LAST week's Schools Proms may now be no more than a distant echo, but they remind us that the very best in school music still thrives. There are signs from our survey of primaries, however, that the roots of musical excellence are not yet being nurtured as David Blunkett promised in 1998.
School music, of course, exists at three levels: the formal music curriculum; extra-curricular singing and playing in school; and instrumental tuition. Our survey suggests the decline in music-making in the primary classroom apparent two years ago has been stabilised. There are problems finding specialist teachrs but most children sing and play in class as much as they did, and some more.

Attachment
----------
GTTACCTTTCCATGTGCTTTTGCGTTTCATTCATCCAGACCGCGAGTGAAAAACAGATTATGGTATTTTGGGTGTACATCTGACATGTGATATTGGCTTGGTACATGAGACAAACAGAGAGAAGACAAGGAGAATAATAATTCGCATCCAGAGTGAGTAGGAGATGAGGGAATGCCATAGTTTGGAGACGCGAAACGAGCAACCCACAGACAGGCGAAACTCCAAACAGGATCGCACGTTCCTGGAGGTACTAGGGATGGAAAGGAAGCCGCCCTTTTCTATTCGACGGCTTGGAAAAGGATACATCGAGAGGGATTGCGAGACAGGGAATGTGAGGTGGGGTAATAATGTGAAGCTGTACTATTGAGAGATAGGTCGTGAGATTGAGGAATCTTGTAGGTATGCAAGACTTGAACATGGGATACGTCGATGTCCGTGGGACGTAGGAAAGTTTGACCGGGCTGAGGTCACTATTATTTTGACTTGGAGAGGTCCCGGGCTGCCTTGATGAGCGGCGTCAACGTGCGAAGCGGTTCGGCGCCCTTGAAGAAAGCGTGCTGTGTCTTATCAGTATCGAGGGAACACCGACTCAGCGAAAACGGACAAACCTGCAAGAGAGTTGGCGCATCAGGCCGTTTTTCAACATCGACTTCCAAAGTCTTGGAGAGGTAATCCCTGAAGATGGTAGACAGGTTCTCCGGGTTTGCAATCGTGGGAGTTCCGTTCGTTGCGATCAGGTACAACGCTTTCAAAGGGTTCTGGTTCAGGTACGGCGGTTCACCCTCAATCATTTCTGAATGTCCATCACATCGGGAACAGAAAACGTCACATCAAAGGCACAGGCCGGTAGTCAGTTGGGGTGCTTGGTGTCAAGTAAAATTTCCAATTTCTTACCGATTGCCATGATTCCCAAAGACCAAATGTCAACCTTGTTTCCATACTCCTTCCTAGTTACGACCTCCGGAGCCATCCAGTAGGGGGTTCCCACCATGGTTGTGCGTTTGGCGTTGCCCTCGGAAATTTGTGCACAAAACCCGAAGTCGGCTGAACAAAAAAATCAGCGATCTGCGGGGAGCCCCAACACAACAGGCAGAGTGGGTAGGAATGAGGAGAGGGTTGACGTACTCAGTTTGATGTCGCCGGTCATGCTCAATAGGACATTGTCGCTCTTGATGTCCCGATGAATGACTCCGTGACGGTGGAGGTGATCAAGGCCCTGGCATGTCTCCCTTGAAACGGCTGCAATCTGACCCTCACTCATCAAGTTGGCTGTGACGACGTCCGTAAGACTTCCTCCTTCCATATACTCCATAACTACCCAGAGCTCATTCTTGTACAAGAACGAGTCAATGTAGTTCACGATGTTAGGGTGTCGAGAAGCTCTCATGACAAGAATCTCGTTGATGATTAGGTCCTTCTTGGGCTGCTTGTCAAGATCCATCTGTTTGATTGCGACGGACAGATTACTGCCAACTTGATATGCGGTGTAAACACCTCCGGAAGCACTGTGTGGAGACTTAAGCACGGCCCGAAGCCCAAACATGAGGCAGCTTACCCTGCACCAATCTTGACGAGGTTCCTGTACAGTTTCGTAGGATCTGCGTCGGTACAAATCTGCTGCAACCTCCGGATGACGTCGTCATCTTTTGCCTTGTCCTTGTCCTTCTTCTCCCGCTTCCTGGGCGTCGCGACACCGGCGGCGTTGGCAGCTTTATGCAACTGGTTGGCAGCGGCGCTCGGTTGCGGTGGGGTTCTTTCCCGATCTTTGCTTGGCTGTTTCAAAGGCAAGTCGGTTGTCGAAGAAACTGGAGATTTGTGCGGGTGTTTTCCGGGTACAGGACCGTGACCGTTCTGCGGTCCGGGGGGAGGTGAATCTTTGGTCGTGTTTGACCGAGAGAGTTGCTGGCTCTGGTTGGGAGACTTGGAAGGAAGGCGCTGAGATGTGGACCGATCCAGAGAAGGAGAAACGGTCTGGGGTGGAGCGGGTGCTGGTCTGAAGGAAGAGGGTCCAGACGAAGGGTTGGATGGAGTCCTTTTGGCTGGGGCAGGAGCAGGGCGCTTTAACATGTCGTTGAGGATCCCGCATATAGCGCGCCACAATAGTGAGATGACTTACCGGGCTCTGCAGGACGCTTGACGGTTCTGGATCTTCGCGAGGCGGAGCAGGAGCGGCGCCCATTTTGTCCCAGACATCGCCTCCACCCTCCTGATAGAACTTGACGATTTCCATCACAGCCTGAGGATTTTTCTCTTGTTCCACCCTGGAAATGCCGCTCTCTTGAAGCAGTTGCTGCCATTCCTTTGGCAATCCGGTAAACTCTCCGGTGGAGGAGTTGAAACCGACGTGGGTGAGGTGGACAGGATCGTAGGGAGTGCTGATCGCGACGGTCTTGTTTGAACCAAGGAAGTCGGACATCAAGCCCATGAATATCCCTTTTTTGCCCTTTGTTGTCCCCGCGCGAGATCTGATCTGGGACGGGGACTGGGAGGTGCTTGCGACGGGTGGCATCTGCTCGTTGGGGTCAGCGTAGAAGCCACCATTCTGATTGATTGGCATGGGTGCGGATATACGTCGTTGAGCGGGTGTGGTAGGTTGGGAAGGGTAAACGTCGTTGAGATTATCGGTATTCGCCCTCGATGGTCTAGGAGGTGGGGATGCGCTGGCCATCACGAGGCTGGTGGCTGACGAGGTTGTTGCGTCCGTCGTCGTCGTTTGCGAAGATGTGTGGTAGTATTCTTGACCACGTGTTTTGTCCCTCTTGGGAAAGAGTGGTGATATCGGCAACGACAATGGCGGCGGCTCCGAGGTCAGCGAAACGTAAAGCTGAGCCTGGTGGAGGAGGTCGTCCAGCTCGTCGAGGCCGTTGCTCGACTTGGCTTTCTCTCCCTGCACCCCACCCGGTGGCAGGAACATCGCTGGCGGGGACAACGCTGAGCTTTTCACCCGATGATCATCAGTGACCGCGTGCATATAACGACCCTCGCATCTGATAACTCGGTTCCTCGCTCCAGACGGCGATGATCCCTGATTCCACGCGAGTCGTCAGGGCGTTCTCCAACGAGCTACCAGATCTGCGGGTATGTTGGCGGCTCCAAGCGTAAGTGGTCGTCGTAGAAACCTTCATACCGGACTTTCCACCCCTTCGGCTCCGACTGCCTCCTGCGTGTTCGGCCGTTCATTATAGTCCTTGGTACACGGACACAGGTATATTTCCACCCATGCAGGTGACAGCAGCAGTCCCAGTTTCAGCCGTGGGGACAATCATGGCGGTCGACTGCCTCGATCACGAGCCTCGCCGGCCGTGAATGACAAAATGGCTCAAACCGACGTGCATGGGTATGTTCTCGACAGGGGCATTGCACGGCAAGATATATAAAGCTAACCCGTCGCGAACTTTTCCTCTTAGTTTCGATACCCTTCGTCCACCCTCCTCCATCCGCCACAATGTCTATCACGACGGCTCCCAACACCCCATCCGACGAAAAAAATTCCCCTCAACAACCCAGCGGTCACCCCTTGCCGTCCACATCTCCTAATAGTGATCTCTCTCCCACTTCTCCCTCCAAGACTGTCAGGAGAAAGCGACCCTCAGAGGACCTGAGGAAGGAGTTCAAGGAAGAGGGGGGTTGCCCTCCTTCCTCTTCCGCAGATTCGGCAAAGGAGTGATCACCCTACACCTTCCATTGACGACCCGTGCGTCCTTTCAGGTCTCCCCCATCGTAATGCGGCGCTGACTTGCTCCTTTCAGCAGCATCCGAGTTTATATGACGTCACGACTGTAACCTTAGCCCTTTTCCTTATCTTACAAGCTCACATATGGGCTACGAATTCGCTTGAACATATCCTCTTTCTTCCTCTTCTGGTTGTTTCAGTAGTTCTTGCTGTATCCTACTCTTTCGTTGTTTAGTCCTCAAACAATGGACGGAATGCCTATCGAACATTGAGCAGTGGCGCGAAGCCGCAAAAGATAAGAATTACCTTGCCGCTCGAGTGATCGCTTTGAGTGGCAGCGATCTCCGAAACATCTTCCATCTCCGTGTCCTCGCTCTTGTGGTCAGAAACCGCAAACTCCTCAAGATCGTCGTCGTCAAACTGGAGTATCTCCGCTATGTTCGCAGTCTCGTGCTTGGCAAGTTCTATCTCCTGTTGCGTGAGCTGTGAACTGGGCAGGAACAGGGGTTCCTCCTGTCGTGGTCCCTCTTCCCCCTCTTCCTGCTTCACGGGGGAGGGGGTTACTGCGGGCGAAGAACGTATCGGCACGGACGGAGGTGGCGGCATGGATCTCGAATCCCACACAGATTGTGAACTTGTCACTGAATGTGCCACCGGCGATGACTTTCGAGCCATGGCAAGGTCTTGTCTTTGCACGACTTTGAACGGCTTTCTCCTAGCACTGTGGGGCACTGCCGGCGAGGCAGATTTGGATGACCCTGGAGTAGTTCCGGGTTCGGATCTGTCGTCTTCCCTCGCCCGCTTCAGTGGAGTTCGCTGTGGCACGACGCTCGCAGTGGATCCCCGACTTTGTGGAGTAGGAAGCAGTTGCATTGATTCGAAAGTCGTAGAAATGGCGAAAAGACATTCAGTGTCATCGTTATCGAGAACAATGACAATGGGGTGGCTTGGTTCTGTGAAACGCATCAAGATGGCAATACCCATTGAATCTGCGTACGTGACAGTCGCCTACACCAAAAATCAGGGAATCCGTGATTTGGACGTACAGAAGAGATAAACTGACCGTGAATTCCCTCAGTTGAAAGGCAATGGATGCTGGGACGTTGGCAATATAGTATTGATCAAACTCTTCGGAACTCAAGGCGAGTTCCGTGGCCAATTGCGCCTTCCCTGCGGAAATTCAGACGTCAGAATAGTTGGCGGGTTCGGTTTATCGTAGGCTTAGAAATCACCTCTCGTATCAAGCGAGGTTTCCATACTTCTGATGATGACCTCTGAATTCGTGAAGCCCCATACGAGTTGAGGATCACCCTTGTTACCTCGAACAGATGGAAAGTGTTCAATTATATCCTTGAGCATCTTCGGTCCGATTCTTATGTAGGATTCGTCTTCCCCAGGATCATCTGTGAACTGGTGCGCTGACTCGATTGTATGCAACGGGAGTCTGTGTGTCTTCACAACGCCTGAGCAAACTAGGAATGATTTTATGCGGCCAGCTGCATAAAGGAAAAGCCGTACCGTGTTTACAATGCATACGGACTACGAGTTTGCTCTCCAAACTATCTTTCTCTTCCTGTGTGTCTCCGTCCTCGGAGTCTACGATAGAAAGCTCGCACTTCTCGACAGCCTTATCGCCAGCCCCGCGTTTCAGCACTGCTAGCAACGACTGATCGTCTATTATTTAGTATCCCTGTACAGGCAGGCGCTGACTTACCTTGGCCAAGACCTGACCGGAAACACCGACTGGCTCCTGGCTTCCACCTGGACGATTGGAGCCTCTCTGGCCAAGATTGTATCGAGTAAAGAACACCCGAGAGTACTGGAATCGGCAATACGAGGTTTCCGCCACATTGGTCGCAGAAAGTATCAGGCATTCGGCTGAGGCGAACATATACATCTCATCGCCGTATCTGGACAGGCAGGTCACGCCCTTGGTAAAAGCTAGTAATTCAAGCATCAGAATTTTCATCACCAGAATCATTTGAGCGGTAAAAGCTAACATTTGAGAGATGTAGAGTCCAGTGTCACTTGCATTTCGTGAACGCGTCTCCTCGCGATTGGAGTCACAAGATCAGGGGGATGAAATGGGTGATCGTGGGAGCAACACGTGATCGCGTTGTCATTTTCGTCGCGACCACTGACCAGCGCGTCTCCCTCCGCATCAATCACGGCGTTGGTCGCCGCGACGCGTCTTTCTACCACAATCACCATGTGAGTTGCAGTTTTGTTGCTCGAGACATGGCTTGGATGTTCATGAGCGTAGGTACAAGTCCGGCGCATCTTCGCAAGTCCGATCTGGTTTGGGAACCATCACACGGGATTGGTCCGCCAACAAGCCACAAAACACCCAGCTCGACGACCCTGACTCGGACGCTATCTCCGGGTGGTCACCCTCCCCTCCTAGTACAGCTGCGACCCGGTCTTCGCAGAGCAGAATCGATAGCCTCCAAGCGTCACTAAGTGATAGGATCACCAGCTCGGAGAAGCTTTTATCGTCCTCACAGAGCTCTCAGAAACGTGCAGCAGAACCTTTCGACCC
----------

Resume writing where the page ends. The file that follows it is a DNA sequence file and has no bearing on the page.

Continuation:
But there is a worrying fall in pupils learning an instrument, according to primary heads, and an increase in charging for such tuition. Two factors seem to be involved: delegation of music money may leave primary schools unable or unwilling to support instrumental teaching as before. And there is little net increase in funding where local authorities substitute central government cash for the money they were already spending on music services, thus thwarting the Education Secretary's excellent intentions.